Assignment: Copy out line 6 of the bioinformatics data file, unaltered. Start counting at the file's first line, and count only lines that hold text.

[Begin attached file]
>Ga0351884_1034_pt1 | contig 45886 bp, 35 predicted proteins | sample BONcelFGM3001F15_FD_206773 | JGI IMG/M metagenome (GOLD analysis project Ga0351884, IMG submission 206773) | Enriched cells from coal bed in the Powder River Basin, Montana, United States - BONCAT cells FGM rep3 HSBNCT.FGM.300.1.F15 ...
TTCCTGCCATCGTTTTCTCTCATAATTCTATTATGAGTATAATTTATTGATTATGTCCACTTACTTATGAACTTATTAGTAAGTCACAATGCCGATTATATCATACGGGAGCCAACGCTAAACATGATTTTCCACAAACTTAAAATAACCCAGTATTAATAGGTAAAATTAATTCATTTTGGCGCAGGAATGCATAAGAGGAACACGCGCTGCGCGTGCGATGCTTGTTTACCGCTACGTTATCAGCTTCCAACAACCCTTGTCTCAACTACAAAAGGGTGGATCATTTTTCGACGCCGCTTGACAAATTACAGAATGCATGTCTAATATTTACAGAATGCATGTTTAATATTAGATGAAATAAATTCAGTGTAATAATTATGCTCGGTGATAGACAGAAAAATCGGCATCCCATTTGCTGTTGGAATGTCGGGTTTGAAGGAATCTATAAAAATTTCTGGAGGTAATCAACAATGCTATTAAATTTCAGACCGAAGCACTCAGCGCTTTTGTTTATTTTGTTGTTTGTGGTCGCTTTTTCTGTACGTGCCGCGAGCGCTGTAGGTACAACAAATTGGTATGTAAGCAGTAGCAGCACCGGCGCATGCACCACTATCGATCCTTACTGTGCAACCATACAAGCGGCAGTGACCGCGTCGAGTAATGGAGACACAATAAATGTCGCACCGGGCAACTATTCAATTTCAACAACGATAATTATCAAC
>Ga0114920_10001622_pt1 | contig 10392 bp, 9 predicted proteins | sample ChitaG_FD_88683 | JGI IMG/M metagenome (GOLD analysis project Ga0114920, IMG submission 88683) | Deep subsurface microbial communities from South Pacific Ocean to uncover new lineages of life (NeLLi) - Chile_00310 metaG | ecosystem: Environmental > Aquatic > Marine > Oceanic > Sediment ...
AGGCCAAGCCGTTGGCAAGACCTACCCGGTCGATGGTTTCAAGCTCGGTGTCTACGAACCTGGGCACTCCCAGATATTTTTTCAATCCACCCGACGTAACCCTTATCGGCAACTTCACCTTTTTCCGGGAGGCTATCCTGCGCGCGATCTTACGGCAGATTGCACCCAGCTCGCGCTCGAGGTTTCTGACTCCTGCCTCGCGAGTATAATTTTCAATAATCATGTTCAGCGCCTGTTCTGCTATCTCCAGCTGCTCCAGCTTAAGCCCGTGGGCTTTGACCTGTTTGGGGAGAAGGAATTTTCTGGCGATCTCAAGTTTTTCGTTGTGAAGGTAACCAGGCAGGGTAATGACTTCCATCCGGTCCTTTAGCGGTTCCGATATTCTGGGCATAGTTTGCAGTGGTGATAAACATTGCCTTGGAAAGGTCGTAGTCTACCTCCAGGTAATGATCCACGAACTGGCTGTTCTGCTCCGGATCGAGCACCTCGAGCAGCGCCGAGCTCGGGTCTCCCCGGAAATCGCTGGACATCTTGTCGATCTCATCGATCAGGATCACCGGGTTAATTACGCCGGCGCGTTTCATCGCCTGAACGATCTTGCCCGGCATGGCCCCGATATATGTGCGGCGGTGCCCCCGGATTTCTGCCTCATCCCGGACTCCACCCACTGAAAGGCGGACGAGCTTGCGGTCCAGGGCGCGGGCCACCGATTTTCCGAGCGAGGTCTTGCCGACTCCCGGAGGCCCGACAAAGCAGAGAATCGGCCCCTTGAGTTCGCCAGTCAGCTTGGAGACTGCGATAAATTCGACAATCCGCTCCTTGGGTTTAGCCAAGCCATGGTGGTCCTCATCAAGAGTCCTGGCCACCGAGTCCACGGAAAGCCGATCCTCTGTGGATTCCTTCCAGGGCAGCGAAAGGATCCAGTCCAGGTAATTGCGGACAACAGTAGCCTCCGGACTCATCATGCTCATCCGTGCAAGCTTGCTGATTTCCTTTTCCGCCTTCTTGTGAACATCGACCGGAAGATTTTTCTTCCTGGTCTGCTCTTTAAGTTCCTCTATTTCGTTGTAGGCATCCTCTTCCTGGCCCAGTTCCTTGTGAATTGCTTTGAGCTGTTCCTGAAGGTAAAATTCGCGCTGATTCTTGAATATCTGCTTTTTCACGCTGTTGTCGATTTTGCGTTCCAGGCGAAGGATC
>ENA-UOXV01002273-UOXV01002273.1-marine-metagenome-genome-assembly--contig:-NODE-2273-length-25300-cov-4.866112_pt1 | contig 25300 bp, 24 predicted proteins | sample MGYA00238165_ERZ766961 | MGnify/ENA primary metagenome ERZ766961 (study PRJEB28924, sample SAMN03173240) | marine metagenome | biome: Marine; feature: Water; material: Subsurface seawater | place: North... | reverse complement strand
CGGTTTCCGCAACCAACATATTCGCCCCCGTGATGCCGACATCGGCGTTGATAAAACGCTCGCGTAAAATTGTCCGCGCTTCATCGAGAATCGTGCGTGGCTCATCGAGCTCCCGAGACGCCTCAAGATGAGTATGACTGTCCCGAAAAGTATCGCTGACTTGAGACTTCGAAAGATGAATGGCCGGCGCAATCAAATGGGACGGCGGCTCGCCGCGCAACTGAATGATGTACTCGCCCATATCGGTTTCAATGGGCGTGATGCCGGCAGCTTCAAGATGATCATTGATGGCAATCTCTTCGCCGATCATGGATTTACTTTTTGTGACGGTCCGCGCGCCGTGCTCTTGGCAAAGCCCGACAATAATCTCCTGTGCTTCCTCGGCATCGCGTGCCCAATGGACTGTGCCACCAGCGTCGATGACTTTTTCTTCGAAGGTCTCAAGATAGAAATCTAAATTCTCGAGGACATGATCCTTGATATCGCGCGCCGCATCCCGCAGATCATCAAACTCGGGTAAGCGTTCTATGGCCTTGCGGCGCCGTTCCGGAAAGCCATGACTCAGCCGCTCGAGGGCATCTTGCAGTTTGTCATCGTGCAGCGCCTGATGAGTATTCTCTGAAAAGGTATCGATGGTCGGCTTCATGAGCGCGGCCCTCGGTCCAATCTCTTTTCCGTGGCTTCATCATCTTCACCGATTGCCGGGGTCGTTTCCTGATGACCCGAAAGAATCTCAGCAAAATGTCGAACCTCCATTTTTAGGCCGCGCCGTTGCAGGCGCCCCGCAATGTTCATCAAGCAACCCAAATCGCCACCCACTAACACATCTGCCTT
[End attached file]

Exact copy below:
CGGTTTCCGCAACCAACATATTCGCCCCCGTGATGCCGACATCGGCGTTGATAAAACGCTCGCGTAAAATTGTCCGCGCTTCATCGAGAATCGTGCGTGGCTCATCGAGCTCCCGAGACGCCTCAAGATGAGTATGACTGTCCCGAAAAGTATCGCTGACTTGAGACTTCGAAAGATGAATGGCCGGCGCAATCAAATGGGACGGCGGCTCGCCGCGCAACTGAATGATGTACTCGCCCATATCGGTTTCAATGGGCGTGATGCCGGCAGCTTCAAGATGATCATTGATGGCAATCTCTTCGCCGATCATGGATTTACTTTTTGTGACGGTCCGCGCGCCGTGCTCTTGGCAAAGCCCGACAATAATCTCCTGTGCTTCCTCGGCATCGCGTGCCCAATGGACTGTGCCACCAGCGTCGATGACTTTTTCTTCGAAGGTCTCAAGATAGAAATCTAAATTCTCGAGGACATGATCCTTGATATCGCGCGCCGCATCCCGCAGATCATCAAACTCGGGTAAGCGTTCTATGGCCTTGCGGCGCCGTTCCGGAAAGCCATGACTCAGCCGCTCGAGGGCATCTTGCAGTTTGTCATCGTGCAGCGCCTGATGAGTATTCTCTGAAAAGGTATCGATGGTCGGCTTCATGAGCGCGGCCCTCGGTCCAATCTCTTTTCCGTGGCTTCATCATCTTCACCGATTGCCGGGGTCGTTTCCTGATGACCCGAAAGAATCTCAGCAAAATGTCGAACCTCCATTTTTAGGCCGCGCCGTTGCAGGCGCCCCGCAATGTTCATCAAGCAACCCAAATCGCCACCCACTAACACATCTGCCTT